The results of the Ordered Logit model with age at arrival categorical dummies as well as with continuous age at arrival high-order polynomial are presented in Tables 5 and 6 for males and females, respectively. For males we find that in the specification with age at arrival dummies, only age at arrival 6-9 is significant such that young boys who were 6-9 years old at arrival decrease the log odds of being in a higher level of schooling by 0.33, given all of the other variables in the model are held constant. Thus, those who were at this age range at arrival have a lower probability to obtain more education. In the specification with continuous age at arrival, none of the age at arrival polynomials was significant.
Table 5

Ordered logit regression for schooling, young males*

Variable

FSU immigrants 1989-1994

FSU immigrants 1989-1994

Tel Aviv

?0.2812* (0.1409)

?0.2761* (0.141)

Haifa

1.0705* (0.1592)

1.08* (0.1596)

Jerusalem

0.6785* (0.1769)

0.6853* (0.1769)

North

0.0283 (0.0902)

0.0288 (0.0903)

Center

0.2764* (0.0801)

0.2761* (0.0801)

Judea, Samaria and Gaza

0.2933 (0.1977)

0.3097 (0.1978)

Time in Israel

0.0549 (0.0473)

0.0581 (0.0474)

1992-94 Immigrant

?0.9324* (0.3776)

?0.9259* (0.3795)

Time in Israel for 1992-94 Immigrants

0.021 (0.022)

0.0206 (0.0221)

Ages at arrival 6-9

?0.3306* (0.1135)

 

Ages at arrival 10-13

?0.0912 (0.0815)

 

Ages at arrival 14-15

0.005 (0.0859)

 

Age at arrival

 

?1.3677 (1.9532)

Age at arrival2

 

0.2093 (0.2524)

Age at arrival3

 

?0.0127 (0.014)

Age at arrival4

 

0.0003 (0.0003)

Cutpoint 1

?0.3785 (1.0175)

?2.926 (5.573)

Cutpoint 2

0.806 (1.0176)

?1.7413 (5.5729)

Year Fixed Effect

Yes

Yes

Number of Observations

4,119

4,119

Log Likelihood

?4058.2033

?4057.4067

Pseudo R2

0.0324

0.0326

*Ages at arrival 6-18. Aged 25+ in the survey year. Conditional on not studying at the time of the survey.

Dropped observations: Institutions and Bedouins, people with schooling over 30 or with missing schooling.

Omitted categories: South, Year 2011, Ages at arrival 16-18. Comparison group: HSD (0-11 years).

Standard errors appear in parentheses. *Significant at 5% level. **Significant at 10% level.

Source: CBS Labor Force Surveys 1996-2011.

Table 6

Ordered logit regression for schooling, young females*

Variable

FSU immigrants 1989-1994

FSU immigrants 1989-1994

Tel Aviv

0.031 (0.1434)

0.0448 (0.1436)

Haifa

1.0623* (0.1689)

1.0622* (0.1692)

Jerusalem

0.8863* (0.1873)

0.9004* (0.1874)

North

0.1658** (0.0902)

0.1736** (0.0903)

Center

0.4221* (0.0819)

0.4283* (0.0822)

Judea, Samaria and Gaza

0.3429** (0.1805)

0.3425** (0.1805)

Time in Israel

0.0278 (0.0471)

0.0303 (0.0471)

1992-94 Immigrant

?0.3787 (0.3648)

?0.3693 (0.368)

Time in Israel for 1992-94 Immigrants

?0.0104 (0.021)

?0.0106 (0.0212)

Ages at arrival 6-9

0.1298 (0.1168)

 

Ages at arrival 10-13

0.3337* (0.0818)

 

Ages at arrival 14-15

0.2664* (0.0854)

 

Age at arrival

 

?5.9657* (2.135)

Age at arrival2

 

0.7685* (0.2723)

Age at arrival3

 

?0.0418* (0.0149)

Age at arrival4

 

0.0008* (0.0003)

Cutpoint 1

?1.1174 (1.0101)

?17.6903* (6.1142)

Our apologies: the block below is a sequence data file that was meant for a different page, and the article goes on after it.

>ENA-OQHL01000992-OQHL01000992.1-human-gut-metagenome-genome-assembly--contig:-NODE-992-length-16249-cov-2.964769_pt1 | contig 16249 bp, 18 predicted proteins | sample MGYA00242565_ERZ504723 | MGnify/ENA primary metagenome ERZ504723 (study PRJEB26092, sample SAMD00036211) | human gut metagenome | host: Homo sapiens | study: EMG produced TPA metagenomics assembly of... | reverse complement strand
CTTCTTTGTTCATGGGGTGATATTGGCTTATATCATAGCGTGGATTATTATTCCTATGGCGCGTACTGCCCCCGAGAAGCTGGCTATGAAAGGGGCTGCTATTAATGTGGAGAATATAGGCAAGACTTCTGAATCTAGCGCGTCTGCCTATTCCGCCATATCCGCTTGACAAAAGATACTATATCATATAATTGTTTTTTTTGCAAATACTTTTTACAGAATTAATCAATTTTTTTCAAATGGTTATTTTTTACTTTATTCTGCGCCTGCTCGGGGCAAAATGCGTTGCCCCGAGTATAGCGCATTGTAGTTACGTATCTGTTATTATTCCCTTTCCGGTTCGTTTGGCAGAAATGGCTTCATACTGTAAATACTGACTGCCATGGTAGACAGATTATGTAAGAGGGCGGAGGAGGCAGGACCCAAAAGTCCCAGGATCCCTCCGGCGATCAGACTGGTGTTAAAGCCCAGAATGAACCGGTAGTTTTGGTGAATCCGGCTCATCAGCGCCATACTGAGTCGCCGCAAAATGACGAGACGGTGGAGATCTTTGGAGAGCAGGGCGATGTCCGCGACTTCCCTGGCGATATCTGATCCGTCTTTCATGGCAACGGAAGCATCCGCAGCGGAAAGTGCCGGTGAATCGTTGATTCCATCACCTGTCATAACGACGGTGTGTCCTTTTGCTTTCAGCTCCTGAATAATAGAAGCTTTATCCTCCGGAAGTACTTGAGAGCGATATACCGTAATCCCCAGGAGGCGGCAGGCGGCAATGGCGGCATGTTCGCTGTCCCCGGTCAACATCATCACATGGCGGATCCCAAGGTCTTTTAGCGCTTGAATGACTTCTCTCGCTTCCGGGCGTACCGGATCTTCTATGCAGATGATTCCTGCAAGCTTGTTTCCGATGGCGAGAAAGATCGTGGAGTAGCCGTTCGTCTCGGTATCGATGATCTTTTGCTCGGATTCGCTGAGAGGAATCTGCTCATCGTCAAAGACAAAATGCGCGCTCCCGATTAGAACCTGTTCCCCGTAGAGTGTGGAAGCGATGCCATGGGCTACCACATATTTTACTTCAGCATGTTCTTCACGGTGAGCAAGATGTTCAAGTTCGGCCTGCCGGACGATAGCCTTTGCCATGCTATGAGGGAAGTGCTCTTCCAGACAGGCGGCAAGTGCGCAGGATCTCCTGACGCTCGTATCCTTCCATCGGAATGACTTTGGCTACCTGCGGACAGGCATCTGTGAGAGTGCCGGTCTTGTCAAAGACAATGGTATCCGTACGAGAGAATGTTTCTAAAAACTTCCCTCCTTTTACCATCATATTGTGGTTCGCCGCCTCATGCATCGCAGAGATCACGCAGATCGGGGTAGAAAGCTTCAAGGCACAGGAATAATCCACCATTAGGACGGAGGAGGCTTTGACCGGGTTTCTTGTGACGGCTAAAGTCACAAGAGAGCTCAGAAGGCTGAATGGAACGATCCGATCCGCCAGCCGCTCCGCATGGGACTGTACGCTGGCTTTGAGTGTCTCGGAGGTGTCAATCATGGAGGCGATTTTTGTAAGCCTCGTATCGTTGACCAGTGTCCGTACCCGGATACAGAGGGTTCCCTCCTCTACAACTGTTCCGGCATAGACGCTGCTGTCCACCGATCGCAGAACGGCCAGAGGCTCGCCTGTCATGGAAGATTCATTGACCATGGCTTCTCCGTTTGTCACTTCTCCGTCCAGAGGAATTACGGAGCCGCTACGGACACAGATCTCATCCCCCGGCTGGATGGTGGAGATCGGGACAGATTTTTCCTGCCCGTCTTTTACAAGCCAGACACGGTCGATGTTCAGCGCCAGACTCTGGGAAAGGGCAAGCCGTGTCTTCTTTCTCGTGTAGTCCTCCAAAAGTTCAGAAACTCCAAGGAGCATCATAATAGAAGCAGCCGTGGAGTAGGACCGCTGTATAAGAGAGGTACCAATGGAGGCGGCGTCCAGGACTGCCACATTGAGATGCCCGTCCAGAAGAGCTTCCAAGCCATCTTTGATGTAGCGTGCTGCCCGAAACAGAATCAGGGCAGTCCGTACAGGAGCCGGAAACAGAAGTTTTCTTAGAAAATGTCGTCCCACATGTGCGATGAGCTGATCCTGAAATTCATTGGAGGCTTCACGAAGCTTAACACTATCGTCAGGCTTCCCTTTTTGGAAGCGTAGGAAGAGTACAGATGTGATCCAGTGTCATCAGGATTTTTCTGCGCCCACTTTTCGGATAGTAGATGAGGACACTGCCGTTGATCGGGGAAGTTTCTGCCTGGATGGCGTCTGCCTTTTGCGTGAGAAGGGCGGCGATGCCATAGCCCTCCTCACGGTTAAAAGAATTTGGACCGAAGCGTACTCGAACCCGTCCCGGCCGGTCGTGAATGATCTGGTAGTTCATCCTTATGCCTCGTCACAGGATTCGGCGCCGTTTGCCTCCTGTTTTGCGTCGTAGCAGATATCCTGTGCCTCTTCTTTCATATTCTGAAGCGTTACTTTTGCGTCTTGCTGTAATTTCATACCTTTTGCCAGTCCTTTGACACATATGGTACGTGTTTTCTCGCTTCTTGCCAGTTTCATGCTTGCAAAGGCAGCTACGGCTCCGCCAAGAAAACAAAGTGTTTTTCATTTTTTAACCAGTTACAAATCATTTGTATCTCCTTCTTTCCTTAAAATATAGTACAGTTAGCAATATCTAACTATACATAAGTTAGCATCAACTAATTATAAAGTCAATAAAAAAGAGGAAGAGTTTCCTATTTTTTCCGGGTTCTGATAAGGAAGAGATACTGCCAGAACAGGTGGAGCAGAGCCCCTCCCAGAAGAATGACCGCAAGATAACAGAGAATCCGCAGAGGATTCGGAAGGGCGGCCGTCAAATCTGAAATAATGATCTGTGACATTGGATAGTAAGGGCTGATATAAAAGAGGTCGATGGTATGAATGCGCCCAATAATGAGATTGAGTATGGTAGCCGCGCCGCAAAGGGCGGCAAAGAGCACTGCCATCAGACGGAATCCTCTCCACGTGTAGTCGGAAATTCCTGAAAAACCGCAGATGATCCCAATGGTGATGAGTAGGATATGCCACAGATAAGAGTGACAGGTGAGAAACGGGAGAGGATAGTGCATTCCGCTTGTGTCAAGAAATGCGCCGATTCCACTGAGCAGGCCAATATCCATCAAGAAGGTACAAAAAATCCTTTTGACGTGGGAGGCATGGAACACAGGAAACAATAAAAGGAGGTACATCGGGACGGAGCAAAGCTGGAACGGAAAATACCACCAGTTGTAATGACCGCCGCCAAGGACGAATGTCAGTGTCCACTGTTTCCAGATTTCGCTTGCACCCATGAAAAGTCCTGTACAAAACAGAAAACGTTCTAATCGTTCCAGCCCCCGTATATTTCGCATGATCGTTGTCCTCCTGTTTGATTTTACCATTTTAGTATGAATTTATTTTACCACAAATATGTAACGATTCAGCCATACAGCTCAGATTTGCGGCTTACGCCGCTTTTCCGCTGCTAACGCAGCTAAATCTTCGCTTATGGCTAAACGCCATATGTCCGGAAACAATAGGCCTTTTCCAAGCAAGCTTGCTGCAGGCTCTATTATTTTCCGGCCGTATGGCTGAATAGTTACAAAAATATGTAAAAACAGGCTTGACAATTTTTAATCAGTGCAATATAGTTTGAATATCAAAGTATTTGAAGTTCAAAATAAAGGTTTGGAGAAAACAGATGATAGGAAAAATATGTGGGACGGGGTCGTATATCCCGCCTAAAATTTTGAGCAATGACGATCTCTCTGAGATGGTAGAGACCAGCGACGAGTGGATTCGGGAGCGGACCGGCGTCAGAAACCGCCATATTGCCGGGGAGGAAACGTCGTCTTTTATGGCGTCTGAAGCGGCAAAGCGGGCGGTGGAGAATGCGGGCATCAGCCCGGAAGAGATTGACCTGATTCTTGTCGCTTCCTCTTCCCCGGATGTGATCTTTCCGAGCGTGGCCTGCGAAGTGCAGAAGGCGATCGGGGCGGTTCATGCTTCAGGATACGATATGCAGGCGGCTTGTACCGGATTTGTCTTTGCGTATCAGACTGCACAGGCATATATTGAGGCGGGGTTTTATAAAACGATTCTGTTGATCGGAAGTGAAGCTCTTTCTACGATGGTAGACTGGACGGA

Cutpoint 2

0.2969 (1.0098)

?16.2751* (6.1135)

Year Fixed Effect

Yes

Yes

Number of Observations

4,345

4,345

Log Likelihood

?3975.7882

?3973.8167

Pseudo R2

0.0292

0.0297

*Ages at arrival 6-18. Aged 25+ in the survey year. Conditional on not studying at the time of the survey.

Dropped observations: Institutions and Bedouins, people with schooling over 30 or with missing schooling.

Omitted categories: South, Year 2011, Ages at arrival 16-18. Comparison group: HSD (0-11 years).

Standard errors appear in parentheses. *Significant at 5% level. **Significant at 10% level.

Source: CBS Labor Force Surveys 1996-2011.

For females, the Ordered Logit implies that arriving at ages 10-13 or 14-15 increase the probability to obtain more education such that arriving at ages 10-13 (14-15) leads to an increase of 0.33 (0.27) in the log odds of being in a higher level of education. All the coefficients of the age at arrival polynomial are also significant in the females' regression.

The predictions of the Ordered Logit regressions are illustrated in Figure 6 for an immigrant who lives in the Center and arrived in Israel 20 years ago (Years since migration=20). Figure 6a presents the prediction from the males' regression with age at arrival categories, while Figure 6b presents the prediction from the males' regression with continuous age polynomials. Both specifications have similar predictions. In contrast to the predictions obtained from the multinomial Logit (Figure 3), where the probability of HSD increased with age at arrival and the probability of HSG decreased with age at arrival as the Ordered Logit estimates a joint coefficient for all the lower outcomes (due to the proportional odds assumption), it predicts that both the probabilities of HSD and HSG decrease with age at arrival. Dropout rates vary between 13%- 18% among boys who came in the early cohort of 1989-1991 and between 22%-29% among boys who came during 1992-1994.
https://static-content.springer.com/image/art%3A10.1186%2Fs40176-014-0019-2/MediaObjects/40176_2014_Article_19_Fig6_HTML.jpg
Figure 6

Predicted schooling distribution Ordered Logit Model. a. males, YSM=20, model with age at arrival dummies, b. males, YSM=20, model with age at arrival polynomial, c. females, YSM=20, model with age at arrival dummies, d. females, YSM=20, model with age at arrival polynomial.